Me Before You ($18.7m, 2704 theaters) - Starring Emilia Clarke at the height of fame, Me Before You isn't quite the sexy thrill ride that After is, but there's plenty of crossover viewership to go around. Book sales for Me Before You were very active before its movie release, with constant placements on the Barnes and Noble best sellers lists throughout its run. They weren't shockwave sells, but they did carry plenty of conversations in the bookstore.
Five Feet Apart ($13.1m, 2803 theaters) - Teen movies just don't do well compared to their adult counterparts unless they are THE TEEN BOOK of the day. (Twilight, Hunger Games, etc.) You'll see a lot of well received, successful teen titles like this live almost entirely on buzz alone. The sales for Five Feet Apart have been good ever since it came out, and it's been on and off teen best seller lists for months. But the buzz has only somewhat been there. It picked up greatly once Cole Sprouse was tied to the project, but it was never the conversation piece that, say, The Fault in Our Stars was.
Paper Towns ($12.6m, 3031 theaters) - Speaking of John Green novels, the YouTube sensation is a study in popularity and trickle-down goodness. He broke into the upper echelons of legendary YA status with the aforementioned The Fault in Our Stars. All of his other novels have had countless days on bestsellers lists with plenty of talking points to call their own (if Looking for Alaska ever becomes a movie, we'll have to examine how a book being banned contributes to this whole examination), but none have quite had the impact of TFiOS. Paper Towns had the buzz of being a John Green novel, albeit nearly a decade separated from when it was originally published. It wasn't the book that broke Amazon pre-sale records. It wasn't the book dads and grandmas were reading alongside their children. It wasn't the book that demanded to be made into a movie just through its existence alone. Hype is difficult to measure, and unique from case to case, but this movie feels at a comparable level for our uses.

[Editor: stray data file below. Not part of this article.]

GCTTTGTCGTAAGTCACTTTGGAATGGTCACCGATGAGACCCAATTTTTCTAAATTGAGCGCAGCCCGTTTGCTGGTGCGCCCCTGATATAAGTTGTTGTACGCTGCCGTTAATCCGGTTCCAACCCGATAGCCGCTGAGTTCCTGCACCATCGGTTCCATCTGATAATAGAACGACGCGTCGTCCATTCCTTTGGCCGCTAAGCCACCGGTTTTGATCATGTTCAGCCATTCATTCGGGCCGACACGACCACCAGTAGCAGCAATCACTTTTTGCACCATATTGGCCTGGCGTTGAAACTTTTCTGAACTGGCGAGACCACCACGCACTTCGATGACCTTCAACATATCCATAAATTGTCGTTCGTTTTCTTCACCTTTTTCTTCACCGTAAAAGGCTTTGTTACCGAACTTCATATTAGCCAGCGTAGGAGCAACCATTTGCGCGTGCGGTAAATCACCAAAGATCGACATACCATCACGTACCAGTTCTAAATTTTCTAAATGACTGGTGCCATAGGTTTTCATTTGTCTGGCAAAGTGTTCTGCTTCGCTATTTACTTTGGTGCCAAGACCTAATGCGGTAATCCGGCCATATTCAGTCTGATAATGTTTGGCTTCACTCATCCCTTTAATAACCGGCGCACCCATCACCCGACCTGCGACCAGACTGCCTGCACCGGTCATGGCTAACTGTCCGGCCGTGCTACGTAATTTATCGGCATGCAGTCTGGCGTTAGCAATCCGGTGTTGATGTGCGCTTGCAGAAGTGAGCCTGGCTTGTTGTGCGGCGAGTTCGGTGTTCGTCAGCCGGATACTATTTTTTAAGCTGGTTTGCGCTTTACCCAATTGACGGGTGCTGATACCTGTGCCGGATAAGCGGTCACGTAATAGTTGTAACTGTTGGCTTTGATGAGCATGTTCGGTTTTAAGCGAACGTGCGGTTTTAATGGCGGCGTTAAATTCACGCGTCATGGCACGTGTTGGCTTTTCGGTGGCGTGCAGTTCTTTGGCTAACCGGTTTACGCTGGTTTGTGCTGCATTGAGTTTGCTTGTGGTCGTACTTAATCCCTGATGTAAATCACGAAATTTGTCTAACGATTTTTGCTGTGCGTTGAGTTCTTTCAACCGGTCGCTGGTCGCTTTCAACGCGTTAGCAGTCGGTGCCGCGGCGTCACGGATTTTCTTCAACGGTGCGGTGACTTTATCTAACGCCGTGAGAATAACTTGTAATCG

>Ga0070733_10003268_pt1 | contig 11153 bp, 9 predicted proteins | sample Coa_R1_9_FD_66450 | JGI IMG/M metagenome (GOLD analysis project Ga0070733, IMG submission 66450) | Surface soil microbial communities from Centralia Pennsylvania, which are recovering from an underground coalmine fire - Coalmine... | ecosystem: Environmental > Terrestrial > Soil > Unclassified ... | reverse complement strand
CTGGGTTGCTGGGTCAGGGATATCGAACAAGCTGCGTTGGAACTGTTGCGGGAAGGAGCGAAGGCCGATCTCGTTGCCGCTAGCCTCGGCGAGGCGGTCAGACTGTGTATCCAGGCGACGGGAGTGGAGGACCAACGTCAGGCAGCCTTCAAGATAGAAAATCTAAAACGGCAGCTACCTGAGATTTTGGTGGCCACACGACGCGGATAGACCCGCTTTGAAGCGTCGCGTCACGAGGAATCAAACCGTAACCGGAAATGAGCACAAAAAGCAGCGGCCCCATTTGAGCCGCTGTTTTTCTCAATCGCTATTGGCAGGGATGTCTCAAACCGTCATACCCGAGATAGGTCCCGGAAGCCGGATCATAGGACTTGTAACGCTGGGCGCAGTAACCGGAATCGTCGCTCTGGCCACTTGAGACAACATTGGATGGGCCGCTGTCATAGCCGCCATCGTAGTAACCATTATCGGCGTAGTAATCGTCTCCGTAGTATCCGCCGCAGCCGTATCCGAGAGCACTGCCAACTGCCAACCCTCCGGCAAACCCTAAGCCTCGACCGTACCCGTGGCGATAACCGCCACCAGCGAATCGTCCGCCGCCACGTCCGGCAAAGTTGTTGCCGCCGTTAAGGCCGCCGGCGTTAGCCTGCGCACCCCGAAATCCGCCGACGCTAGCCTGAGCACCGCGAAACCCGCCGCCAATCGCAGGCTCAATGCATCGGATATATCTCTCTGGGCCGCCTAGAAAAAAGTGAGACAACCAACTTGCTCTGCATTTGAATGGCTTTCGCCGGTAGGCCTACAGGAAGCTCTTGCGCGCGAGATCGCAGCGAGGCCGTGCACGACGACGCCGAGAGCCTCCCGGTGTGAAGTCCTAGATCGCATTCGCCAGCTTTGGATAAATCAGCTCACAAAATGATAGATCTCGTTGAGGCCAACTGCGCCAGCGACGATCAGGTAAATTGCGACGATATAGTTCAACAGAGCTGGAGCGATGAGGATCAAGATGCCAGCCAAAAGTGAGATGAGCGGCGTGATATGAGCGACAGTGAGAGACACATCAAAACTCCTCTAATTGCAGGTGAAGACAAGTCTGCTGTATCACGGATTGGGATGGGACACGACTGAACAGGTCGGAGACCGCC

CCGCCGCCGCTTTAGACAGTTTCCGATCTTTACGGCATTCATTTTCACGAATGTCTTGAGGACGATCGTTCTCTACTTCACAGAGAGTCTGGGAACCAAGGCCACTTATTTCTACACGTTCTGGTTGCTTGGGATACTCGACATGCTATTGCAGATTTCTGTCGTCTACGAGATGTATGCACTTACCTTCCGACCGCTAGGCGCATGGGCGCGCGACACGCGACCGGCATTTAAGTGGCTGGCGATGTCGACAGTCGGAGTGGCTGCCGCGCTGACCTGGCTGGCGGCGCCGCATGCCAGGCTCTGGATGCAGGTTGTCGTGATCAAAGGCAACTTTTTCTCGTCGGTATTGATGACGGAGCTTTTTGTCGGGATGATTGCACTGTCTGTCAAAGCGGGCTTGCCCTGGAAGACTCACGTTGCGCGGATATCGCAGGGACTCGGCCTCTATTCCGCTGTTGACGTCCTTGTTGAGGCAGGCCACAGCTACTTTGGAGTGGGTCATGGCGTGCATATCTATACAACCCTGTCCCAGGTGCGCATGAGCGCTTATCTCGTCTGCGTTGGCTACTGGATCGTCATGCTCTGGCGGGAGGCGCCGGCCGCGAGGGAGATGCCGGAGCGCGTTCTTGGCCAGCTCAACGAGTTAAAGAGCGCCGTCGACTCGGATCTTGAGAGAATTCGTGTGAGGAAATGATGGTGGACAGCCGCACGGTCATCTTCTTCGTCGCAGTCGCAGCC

Nearly 1000 words in and all I can say is that After has the right kind of selling points to overperform. Showing at only 2000 theaters dims its ability to shine, but I see it performing in the $4000 - $5000 range per theater, giving an estimate between $8m - $10m. Calling for it to be a runaway BP is perhaps too bold or foolhardy, but I'm gonna put my faith in the research.Apr 11, 2019, 12:17am PDTEdited
Nice work. I agree with youApr 11, 2019, 3:16am PDT
Thats good stuff right there @rush_clasicApr 11, 2019, 5:28am PDT
To play devil's advocate, does it scare you a little that the 3 films you list had a major studio backing them(WB, Fox & Lionsgate) while After's is Aviron which only has 4 releases under its belt so far?Apr 11, 2019, 12:34pm PDT
To play devil's advocate, does it scare you a little that the 3 films you list had a major studio backing them(WB, Fox & Lionsgate) while After's is Aviron which only has 4 releases under its belt so far?
I don't have a clear understanding on how much impact a studio has on a movie's success. I feel that it works backwards for a majority of movies: the more appealing the project, the more likely a bigger studio is to snag it. I think there's some concern to be had. The trailer probably hasn't reached far outside the circles it's aimed at. All the more interesting: how much can buzz direct traffic into these theaters?Apr 11, 2019, 2:16pm PDTEdited